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Page 41 - Fragment from Mining at Gold Brook

Published by Ronald Caplan on 1981/12/1 (3254 reads)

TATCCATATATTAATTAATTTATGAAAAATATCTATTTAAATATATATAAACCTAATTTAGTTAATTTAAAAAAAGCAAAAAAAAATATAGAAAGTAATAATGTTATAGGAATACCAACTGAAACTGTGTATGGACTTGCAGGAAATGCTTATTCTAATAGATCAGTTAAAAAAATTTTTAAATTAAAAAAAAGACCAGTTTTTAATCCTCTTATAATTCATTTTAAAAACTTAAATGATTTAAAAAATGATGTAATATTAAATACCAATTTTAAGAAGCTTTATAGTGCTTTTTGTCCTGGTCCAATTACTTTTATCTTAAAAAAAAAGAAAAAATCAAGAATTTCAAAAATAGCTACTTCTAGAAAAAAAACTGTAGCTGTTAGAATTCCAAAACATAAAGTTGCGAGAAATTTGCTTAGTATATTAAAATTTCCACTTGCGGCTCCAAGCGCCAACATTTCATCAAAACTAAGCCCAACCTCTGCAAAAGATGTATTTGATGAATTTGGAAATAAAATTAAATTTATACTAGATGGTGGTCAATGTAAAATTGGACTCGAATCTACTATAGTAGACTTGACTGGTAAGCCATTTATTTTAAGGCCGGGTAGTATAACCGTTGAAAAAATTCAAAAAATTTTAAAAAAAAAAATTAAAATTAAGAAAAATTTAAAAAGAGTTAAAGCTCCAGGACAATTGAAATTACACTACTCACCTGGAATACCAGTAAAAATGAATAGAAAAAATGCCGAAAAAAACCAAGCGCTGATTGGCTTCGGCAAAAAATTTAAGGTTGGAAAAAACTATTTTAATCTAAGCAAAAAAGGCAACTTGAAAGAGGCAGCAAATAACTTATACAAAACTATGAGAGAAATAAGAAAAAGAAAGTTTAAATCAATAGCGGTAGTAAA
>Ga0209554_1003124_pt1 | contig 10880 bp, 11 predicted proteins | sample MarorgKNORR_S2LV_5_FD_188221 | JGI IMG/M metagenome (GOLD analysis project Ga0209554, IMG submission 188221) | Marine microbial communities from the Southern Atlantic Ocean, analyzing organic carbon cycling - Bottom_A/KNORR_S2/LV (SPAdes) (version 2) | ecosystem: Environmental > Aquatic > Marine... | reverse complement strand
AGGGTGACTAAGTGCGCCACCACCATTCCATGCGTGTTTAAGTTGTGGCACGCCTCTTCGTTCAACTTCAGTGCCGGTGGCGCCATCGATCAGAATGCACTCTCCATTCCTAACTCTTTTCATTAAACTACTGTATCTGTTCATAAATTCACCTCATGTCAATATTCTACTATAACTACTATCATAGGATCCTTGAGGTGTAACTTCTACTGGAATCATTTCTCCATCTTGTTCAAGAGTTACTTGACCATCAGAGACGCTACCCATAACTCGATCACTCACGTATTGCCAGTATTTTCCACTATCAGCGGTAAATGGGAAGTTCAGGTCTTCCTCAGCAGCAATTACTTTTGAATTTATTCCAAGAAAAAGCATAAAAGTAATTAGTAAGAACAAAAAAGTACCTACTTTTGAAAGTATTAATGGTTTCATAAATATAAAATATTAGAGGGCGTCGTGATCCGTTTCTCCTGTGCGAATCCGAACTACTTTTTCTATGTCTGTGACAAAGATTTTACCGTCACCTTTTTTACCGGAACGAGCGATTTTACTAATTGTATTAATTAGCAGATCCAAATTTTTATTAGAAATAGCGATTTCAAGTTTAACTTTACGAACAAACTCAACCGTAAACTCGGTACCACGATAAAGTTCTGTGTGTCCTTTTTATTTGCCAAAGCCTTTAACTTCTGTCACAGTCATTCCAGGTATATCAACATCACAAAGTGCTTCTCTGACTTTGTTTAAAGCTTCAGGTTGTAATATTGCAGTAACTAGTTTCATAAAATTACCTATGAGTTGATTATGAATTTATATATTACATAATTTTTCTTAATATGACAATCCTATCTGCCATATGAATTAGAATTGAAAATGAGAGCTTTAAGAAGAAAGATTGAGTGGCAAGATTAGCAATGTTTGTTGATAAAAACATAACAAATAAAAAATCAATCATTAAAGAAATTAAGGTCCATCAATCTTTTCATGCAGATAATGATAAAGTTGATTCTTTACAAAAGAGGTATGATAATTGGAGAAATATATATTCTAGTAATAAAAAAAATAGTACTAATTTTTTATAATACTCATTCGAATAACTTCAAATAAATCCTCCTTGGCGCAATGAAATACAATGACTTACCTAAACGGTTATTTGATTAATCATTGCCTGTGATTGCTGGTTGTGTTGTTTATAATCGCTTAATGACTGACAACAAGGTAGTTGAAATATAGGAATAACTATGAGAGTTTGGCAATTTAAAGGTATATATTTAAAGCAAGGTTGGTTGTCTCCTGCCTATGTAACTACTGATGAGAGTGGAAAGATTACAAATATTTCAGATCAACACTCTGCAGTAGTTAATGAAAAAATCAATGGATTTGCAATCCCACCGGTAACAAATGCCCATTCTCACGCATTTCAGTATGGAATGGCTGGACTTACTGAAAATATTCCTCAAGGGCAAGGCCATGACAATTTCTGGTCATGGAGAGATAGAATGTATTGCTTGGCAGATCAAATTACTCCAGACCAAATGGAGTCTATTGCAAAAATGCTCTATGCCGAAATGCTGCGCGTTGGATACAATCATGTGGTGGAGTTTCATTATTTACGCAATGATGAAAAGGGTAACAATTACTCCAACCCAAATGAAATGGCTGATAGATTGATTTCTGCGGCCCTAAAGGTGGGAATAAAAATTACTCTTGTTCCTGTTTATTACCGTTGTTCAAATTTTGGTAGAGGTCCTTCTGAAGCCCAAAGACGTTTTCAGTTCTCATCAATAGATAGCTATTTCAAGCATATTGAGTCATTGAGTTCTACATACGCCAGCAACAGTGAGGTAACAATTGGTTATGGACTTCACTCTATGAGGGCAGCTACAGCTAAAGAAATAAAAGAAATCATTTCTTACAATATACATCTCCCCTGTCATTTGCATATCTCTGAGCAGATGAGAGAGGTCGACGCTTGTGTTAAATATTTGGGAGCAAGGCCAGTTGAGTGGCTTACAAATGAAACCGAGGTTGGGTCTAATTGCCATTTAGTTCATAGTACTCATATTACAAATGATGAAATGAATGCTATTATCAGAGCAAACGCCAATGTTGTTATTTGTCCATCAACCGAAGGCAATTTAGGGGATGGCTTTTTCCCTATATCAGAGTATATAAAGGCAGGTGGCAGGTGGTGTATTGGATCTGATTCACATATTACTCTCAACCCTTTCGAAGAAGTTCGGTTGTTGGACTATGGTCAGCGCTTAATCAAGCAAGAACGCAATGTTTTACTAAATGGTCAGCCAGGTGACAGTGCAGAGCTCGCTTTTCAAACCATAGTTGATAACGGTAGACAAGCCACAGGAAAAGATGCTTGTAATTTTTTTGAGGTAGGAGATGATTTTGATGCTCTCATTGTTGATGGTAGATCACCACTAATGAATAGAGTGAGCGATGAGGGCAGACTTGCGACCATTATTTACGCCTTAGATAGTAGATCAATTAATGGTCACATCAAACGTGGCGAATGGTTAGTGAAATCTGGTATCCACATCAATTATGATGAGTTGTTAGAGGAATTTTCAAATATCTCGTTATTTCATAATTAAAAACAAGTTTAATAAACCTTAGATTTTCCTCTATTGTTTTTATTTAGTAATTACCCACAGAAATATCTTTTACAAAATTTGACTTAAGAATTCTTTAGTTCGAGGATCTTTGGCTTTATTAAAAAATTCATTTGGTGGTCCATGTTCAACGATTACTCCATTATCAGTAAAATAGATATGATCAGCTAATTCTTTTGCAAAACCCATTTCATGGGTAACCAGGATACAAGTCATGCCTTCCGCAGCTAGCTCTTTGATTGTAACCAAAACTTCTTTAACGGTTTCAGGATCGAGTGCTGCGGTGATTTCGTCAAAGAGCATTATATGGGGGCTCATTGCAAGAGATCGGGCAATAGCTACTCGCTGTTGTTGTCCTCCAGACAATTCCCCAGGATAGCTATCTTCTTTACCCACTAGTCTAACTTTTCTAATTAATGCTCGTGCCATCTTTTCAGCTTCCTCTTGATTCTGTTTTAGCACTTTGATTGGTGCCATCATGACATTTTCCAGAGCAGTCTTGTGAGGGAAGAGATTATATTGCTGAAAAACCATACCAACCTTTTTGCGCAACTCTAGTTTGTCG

':j'#-*.-'v*?n'-' Entrance to the gold mine; the crusher in winter; Georqie H. MacRae. Fragments from Mining atGoldBrool< Georgie H. MacRae, Middle River: The gold mining operation at Gold Brook is part of Middle River District. It is said that a farmer named Morrison was the first to call the government's attention to the fact that there was gold in this area, and in return he was given an area on one of the brooks. He was reported to have been very successful in washing gold. Dan E. MacQuarrie, Middle River: This Mor- rison--people were saying that he could go in there any day of the week and make a day's wages. Wasn't very much then--only a dollar or a couple of dollars--but they said he could go and make a day's wages out of the brook. So that must have been running through gold. Roddy MacLeod, Baddeck: About the first I heard of gold was about this Morrison--he was panning gold. I was told he got enough gold to make rings for his three daughters. He lived up the river further, at the head of Middle River. That wasn't too far from the gold mine. Georgie H. MacRae: On the other hand, it is reported that J. G. MacLeod received a free claim in April of 1864--and he as? sumed that he was the original discoverer. Also in 1864, applications were made for a considerable number of areas on three streams running into the river. Several men were hired in washing, and a consider? able amount of gold was obtained. So much so that the Chief Gold Commissioner recom? mended that his locality be proclaimed a Gold District. In 1870 all the brooks above MacLennan's Bridge were tested by means of cradles, sluices, and pans. The largest nugget found is said to have been worth between $12.00 and $15.00, but most were valued at from 50c to $2.00. Not enough gold was found to meet expenses. Around the turn of the century, a Mr. W. C. Scranton arrived here from Pennsylvania. The basis for this article was an essay called "Forgotten Gold" by Georgie H. Mac? Rae of Middle River. Those portions of the following, that appear to be Georgie speak? ing, are from her essay. It is believed that he had ancestors in In? verness County at one time, but they were now deceased. He confided to friends that after an unfortunate love affair at home, he intended to bury himself in the wilder? ness. He was a pleasant, gentle man, dis? tinguished by his good manners and fine penmanship. He obtained considerable land in the gold-producing area. He did consid? erable surface prospecting. He hired a few men, had a small house built for himself, and under his direction a crusher was e- rected. Mr. Scranton was attempting to mine a vein called the Lizard Lode. As you ascend the Middle River you will no? tice that the area is drained by four small tributaries. They are the First Gold Brook, Second Gold Brook, Third Gold Brook, and Fourth Gold Brook--and you meet them in that order as you go up the Middle Riv? er. These brooks flow westward and are be? tween a half mile and a mile apart. Much prospecting and investigation by geolo? gists was done in the area of all these brooks, but the area around Second Brook was found to be the most interesting. A- bout a mile from Second Brook is the area where Mr. Scranton had discovered the Liz? ard Lode. (Analysis revealed 2.14 ounces of gold per ton.) But Mr. Scranton, having neither the money nor expertise to mine the area profitably, looked to enlist new capital. Several com? panies were interested, and one of these was the Great Bras d'Or Gold Mining Compa? ny. After careful assessment, they thought it worthwhile to invest in more modern ma? chinery. This company was funded by Ameri-
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